Jeremy Likness
Jeremy Likness
Empowering developers to be their best.
📅 Jul 13, 2018 🕘 4 min read 💬 730 words

Hack Your Career: WeRise

A guide for professional developers from a dude with decades of experience getting paid for code.

In December of 2017 I received an invitation to return to speak at the WeRise Technology Conference, hosted by Women who Code in Atlanta. I was extremely excited and pleased because I had a very positive experience last year. I wanted to do a different style talk for this conference and decided instead of focusing on a technology, I would instead share some career advice based on my professional developer experience.

We Rise Logo

I am thankful the WeRise organizers were willing to invest in recording and publishing the presentations. You can view the full video of my presentation here…

Video: Watch the Full Presentation

👀 Hack your Career: Tips and Tricks from a 20-Year Veteran | recallact.com

I’ve been coding professionally since 1994, have served in both individual contributor and manager roles. During that time I personally reviewed thousands of resumes and hired dozens of developers.

I have a much easier time now dealing with impostor syndrome before talks than I did earlier in my career because I’ve learned to focus more on the audience and what I can share than making it about me. My career talk was different from my typical sessions because it was a soft skills presentation and I wasn’t sure how it would be received. I was also very sensitive to the fact that the event is focused on women in technology, so it was important to me this message wasn’t received as a lecture or soap box but sincere sharing with a desire to help and drive dialog around topics people may disagree with or have different views based on their personal experiences.

Here is the full deck from my talk (PDF):

Hack Your Career: Tips and Tricks from a 20-Year Veteran.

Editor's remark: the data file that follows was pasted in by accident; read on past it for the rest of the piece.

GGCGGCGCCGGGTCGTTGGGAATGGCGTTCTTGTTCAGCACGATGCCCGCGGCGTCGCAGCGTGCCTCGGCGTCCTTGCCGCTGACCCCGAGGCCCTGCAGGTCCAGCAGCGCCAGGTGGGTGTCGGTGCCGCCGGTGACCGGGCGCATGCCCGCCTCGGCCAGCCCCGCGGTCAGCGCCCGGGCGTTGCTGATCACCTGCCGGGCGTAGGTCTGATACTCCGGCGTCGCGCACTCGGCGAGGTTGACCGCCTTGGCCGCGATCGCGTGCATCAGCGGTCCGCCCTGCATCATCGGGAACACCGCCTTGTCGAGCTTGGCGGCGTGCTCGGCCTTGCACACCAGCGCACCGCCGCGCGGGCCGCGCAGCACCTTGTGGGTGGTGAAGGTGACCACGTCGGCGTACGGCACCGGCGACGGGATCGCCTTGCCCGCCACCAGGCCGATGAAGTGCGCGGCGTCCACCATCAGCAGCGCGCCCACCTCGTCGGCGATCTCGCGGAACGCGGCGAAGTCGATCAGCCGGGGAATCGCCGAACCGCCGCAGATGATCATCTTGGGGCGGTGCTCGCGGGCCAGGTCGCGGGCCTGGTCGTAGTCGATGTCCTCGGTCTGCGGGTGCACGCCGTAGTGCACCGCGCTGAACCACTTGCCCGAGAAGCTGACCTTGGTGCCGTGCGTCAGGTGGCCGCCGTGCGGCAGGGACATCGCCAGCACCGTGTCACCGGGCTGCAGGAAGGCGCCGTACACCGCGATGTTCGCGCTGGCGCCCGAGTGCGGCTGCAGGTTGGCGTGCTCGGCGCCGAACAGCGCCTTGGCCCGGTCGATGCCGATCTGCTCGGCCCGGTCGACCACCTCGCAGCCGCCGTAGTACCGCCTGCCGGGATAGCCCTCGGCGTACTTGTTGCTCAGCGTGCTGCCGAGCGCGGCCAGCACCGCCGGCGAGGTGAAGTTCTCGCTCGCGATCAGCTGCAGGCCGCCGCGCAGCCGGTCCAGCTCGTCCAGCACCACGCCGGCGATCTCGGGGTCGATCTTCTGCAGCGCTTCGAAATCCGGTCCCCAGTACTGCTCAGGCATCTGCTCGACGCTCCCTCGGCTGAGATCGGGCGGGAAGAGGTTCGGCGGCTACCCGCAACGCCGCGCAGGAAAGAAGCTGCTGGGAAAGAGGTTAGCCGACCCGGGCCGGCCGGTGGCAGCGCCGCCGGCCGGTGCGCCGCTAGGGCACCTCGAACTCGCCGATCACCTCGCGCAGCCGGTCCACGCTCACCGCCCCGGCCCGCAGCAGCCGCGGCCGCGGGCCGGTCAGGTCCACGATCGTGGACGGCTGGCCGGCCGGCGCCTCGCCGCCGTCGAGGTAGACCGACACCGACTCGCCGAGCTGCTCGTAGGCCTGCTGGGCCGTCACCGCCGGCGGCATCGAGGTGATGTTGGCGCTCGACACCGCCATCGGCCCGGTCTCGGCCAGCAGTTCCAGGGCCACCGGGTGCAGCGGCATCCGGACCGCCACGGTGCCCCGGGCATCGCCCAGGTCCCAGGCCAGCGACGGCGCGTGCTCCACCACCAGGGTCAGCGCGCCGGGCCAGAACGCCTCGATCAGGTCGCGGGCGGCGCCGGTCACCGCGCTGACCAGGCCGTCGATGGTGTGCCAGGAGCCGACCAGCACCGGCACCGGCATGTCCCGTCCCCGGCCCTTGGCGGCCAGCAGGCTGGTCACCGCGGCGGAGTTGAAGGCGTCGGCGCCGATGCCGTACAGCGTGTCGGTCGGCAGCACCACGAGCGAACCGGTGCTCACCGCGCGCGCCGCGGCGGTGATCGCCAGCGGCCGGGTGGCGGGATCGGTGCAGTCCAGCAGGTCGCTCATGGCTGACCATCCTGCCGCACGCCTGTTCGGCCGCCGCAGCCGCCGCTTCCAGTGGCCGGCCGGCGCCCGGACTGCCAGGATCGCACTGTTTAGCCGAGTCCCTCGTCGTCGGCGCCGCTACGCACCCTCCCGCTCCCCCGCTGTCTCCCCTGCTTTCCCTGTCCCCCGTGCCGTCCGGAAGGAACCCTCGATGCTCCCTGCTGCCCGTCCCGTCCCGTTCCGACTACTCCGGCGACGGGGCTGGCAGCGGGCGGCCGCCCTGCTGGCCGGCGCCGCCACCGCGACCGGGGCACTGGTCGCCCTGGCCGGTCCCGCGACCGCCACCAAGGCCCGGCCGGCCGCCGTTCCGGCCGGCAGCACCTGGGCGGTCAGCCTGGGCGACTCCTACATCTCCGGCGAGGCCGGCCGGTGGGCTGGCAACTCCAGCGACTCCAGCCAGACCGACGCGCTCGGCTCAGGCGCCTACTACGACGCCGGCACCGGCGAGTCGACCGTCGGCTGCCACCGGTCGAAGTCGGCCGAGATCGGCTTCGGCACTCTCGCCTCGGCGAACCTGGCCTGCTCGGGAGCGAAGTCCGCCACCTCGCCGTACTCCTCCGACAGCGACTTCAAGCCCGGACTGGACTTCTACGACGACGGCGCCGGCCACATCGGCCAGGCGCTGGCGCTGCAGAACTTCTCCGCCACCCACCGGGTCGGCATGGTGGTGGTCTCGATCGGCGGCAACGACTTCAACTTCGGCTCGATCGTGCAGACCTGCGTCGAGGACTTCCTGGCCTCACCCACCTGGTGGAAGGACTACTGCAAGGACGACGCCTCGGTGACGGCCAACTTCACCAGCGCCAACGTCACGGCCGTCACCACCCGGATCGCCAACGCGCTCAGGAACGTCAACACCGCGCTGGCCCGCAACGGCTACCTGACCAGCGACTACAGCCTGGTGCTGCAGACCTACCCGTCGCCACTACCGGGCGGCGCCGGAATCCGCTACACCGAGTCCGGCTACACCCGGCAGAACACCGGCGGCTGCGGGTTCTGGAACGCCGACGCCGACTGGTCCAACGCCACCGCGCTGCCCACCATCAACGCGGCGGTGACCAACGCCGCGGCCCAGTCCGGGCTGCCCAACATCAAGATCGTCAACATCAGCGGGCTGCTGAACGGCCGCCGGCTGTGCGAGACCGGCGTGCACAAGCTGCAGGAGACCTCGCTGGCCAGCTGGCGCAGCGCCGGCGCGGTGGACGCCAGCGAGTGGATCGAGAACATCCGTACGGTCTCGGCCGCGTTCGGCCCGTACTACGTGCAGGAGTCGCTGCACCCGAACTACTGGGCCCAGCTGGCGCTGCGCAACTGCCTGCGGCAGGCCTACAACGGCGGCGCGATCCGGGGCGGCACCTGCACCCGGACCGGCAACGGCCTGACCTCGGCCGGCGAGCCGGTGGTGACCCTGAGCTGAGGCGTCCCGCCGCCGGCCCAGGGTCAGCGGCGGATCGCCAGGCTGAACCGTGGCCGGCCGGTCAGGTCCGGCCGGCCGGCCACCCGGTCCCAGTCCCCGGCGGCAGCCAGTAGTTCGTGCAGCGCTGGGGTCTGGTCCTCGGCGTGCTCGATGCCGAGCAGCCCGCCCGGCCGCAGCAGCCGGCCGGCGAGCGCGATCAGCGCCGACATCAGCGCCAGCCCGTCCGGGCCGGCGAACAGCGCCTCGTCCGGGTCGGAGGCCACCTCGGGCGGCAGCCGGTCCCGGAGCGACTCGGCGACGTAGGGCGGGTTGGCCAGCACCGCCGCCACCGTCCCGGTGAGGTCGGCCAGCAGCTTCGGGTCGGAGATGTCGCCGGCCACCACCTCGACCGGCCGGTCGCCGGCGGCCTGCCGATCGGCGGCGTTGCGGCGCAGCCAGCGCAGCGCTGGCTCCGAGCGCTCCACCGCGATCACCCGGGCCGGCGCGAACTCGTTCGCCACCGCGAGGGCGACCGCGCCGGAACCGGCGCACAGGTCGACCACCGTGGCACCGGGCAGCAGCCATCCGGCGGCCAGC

All of the images in the deck are pictures of me or that I have personally taken. It’s one of the rare opportunities to see me with hair. As I experienced the year before, the audience was warm and welcoming and reacted to the talk almost instantly.

I received some great feedback …

…although Paula may be biased because of the shirt I picked to wear.

My first “real” programming was using 6502 assembly on a Commodore 64, and I’ll never forget the language or the fun I had creating code on a 64 kilobyte machine. I still think the most fun I had as a developer was when [Silverlight] (https://en.wikipedia.org/wiki/Microsoft_Silverlight)was released. Although Silverlight is now, too, a platform for the history books, I won’t forget the exciting challenges I faced learning the platform inside and out to provide cutting edge line of business solutions. It should be no surprise I find a way to work it into every talk.

This was a nice tweet posted the day after the talk. In addition to her kind words, the screenshot summarizes my career hacking tips quite well.

I admit it can seem awkward for a speaker to post a lot of “self-praising” tweets. This is really my equivalent of a “win wall.” If I’m ever insecure going into a talk, I remind myself first why I do it, and second what the feedback from other talks has been. I had no idea how this talk would be received, so the positive support and feedback is great inspiration for future talks.

Overall it was an incredible experience and I highly recommend this conference to anyone who is able to travel to the Atlanta area.

Regards,

Jeremy Likness

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